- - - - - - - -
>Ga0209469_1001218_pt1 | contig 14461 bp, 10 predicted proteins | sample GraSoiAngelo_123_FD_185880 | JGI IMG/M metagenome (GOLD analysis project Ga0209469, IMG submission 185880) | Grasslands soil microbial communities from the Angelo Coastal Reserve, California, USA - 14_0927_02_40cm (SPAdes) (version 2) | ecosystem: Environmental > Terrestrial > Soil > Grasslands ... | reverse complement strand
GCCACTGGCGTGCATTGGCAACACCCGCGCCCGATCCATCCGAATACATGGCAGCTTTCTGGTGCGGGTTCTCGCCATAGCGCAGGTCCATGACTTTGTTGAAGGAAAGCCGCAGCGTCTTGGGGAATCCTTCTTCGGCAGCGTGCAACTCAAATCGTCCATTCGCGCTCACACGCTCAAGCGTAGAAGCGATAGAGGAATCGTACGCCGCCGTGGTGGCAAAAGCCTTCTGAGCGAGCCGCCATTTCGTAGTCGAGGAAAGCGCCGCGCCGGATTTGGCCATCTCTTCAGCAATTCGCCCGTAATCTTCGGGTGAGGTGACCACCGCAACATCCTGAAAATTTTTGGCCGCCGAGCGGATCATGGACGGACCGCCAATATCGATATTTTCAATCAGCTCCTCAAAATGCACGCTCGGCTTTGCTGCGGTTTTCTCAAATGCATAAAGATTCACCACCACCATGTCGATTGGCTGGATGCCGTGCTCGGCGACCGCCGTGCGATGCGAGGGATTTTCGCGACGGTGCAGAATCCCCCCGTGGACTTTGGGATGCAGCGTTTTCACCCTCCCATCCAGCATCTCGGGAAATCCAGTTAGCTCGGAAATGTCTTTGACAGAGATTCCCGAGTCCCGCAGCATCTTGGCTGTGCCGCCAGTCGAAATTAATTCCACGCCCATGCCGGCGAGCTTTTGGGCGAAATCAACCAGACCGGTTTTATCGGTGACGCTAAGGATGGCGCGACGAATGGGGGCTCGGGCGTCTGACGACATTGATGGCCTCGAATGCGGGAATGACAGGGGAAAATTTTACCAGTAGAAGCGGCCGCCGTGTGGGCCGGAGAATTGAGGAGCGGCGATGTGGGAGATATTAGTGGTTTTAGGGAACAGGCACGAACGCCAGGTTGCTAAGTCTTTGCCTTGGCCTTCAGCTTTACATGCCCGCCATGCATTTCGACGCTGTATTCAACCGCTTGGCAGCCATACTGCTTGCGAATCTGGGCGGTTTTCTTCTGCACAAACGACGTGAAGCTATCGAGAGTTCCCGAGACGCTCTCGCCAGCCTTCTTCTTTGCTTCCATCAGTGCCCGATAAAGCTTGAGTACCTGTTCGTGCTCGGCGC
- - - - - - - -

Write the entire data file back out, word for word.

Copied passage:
>Ga0209469_1001218_pt1 | contig 14461 bp, 10 predicted proteins | sample GraSoiAngelo_123_FD_185880 | JGI IMG/M metagenome (GOLD analysis project Ga0209469, IMG submission 185880) | Grasslands soil microbial communities from the Angelo Coastal Reserve, California, USA - 14_0927_02_40cm (SPAdes) (version 2) | ecosystem: Environmental > Terrestrial > Soil > Grasslands ... | reverse complement strand
GCCACTGGCGTGCATTGGCAACACCCGCGCCCGATCCATCCGAATACATGGCAGCTTTCTGGTGCGGGTTCTCGCCATAGCGCAGGTCCATGACTTTGTTGAAGGAAAGCCGCAGCGTCTTGGGGAATCCTTCTTCGGCAGCGTGCAACTCAAATCGTCCATTCGCGCTCACACGCTCAAGCGTAGAAGCGATAGAGGAATCGTACGCCGCCGTGGTGGCAAAAGCCTTCTGAGCGAGCCGCCATTTCGTAGTCGAGGAAAGCGCCGCGCCGGATTTGGCCATCTCTTCAGCAATTCGCCCGTAATCTTCGGGTGAGGTGACCACCGCAACATCCTGAAAATTTTTGGCCGCCGAGCGGATCATGGACGGACCGCCAATATCGATATTTTCAATCAGCTCCTCAAAATGCACGCTCGGCTTTGCTGCGGTTTTCTCAAATGCATAAAGATTCACCACCACCATGTCGATTGGCTGGATGCCGTGCTCGGCGACCGCCGTGCGATGCGAGGGATTTTCGCGACGGTGCAGAATCCCCCCGTGGACTTTGGGATGCAGCGTTTTCACCCTCCCATCCAGCATCTCGGGAAATCCAGTTAGCTCGGAAATGTCTTTGACAGAGATTCCCGAGTCCCGCAGCATCTTGGCTGTGCCGCCAGTCGAAATTAATTCCACGCCCATGCCGGCGAGCTTTTGGGCGAAATCAACCAGACCGGTTTTATCGGTGACGCTAAGGATGGCGCGACGAATGGGGGCTCGGGCGTCTGACGACATTGATGGCCTCGAATGCGGGAATGACAGGGGAAAATTTTACCAGTAGAAGCGGCCGCCGTGTGGGCCGGAGAATTGAGGAGCGGCGATGTGGGAGATATTAGTGGTTTTAGGGAACAGGCACGAACGCCAGGTTGCTAAGTCTTTGCCTTGGCCTTCAGCTTTACATGCCCGCCATGCATTTCGACGCTGTATTCAACCGCTTGGCAGCCATACTGCTTGCGAATCTGGGCGGTTTTCTTCTGCACAAACGACGTGAAGCTATCGAGAGTTCCCGAGACGCTCTCGCCAGCCTTCTTCTTTGCTTCCATCAGTGCCCGATAAAGCTTGAGTACCTGTTCGTGCTCGGCGC